Located 23 km (50 min.) from the town of Xinjie, the enormous swath of steep rice terraces found here is well known as the best place to view and photograph sunrise. There is a large viewing platform situated on the main road which towers above the many villages nestled among the terraces. Lying between high mountains, the terraces take on a dreamlike quality as the sun rises and clouds ascend up the valley filling in the gap between the cliff to the west and the mountains to the east. When the conditions are just right, the sun’s rays reflect off of the clouds and water filled terraces often producing spectacular colors. Duoyishu is one of the more popular travelers’ destinations and a number of hotels and hostels can be found here.
Pugao Lao Village
Just to the south of the Duoyishu viewing platform is the village of Pugao Lao. This tiny Hani village is situated approximately 500 meters downhill from the main road which connects Duoyishu to Xinjie. Surrounded by lush farmers' fields, the village sits atop of the Duoyishu terraces and its “town square” makes a perfect place to view and photograph the terraces. There are a handful of hostels situated in and just above the village.
Bada is a deep valley blanketed with rice terraces and surrounded by high mountains. A number of villages and viewing platforms are perched on the mountainside. On the main road one can easily find the “Bada Scenic Area” which provides access to multiple viewing platforms and the villages. This area is better photographed late in the afternoon as the sun descends and is hidden from view by the mountains.
Also known as the “Tiger’s Mouth” this area of very steep terraces and villages is considered to be the best area to view and photograph sunset. Two viewing platforms can be found here, the highest one giving visitors a panoramic view over the valley, while the lower position allows photographers the opportunity to get tighter shots of the terraces.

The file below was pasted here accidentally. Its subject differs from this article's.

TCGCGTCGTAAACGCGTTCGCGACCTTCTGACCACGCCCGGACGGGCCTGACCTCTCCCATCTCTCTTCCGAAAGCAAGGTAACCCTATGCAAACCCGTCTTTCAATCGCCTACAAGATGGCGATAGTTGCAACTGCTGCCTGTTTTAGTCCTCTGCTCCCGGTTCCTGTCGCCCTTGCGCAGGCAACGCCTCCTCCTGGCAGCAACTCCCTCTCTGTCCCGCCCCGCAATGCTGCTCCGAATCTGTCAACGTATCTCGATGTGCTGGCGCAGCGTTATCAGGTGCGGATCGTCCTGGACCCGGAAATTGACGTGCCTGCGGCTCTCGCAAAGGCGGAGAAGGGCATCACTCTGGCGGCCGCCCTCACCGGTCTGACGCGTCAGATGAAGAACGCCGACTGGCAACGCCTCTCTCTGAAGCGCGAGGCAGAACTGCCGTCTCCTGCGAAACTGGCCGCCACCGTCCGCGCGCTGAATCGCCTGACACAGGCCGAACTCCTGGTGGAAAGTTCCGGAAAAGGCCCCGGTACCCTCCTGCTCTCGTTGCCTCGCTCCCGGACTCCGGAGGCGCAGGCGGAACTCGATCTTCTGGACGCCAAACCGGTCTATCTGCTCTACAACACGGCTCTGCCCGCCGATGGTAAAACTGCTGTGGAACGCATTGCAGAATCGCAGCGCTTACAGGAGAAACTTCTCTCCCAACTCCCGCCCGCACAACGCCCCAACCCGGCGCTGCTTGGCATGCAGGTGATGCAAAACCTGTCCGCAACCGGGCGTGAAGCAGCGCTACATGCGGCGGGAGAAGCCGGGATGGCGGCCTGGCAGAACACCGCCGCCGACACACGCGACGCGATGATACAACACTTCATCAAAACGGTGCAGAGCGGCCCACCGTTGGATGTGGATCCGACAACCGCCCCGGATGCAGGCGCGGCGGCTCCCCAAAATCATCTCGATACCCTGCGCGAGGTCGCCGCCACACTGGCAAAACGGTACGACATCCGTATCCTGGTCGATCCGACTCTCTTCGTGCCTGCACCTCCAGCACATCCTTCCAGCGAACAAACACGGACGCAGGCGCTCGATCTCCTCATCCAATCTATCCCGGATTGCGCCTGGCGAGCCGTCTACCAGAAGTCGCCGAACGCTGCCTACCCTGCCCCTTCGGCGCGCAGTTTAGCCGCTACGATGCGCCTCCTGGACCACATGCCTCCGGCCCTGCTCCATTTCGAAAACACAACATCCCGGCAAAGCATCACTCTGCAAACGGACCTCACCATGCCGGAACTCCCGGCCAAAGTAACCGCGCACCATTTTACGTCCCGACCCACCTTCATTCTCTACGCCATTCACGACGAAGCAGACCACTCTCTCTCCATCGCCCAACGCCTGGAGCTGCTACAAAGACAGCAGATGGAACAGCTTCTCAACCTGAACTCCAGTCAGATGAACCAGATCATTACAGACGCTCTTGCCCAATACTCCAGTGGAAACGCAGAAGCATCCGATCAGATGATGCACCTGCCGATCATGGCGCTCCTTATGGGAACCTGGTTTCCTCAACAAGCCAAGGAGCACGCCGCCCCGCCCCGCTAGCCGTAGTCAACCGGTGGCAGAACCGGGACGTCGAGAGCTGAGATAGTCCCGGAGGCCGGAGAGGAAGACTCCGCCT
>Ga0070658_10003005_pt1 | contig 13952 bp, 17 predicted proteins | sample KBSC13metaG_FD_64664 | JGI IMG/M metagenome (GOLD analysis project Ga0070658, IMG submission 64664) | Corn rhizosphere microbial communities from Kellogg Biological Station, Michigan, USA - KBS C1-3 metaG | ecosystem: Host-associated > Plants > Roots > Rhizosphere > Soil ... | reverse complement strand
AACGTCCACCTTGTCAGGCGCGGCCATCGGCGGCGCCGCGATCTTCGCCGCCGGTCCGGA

It should be noted that there is an admission fee charged to use the scenic viewpoints in the area. A two-days pass, which allows unlimited access to all of the platforms, costs 100 CNY (RMB) or just under $15 USD.
Trekking in the Hani Rice Terraces of Yuanyang County China
Trekking between the various villages scattered among the rice terraces and lush farmers' fields is the most popular activity with visitors to this quiet and peaceful area. Most of the villages and towns are interconnected by a system of well-paved roads and paths. The roads are relatively easy to walk on, even uphill, as the grade is fairly low. A guide really isn’t necessary, which is good, as it can be difficult to arrange English speaking guides. A good map or mapping software on a smartphone is extremely useful.
Travelers who wish to explore Yuanyang with a guide should consider contacting a local Hani woman named Belinda. Belinda speaks fluent English and owns a small hotel in Xinjie and a hostel in Duoyishu. She is an excellent trekking and tour guide and a pleasure to be around. She also has a good mini-van which is suitable for families and small groups. Belinda can be reached by phone at (+ 86) 159 8737 4367.
Smartphone Mapping Apps in China
I have to admit that I am addicted to Google Maps and use the app constantly. Google Maps does work in China, however to use all the available features you must use a Virtual Private Network (VPN). Even with a VPN, Google Maps lacks a bit of detail and is a bit inaccurate in rural China.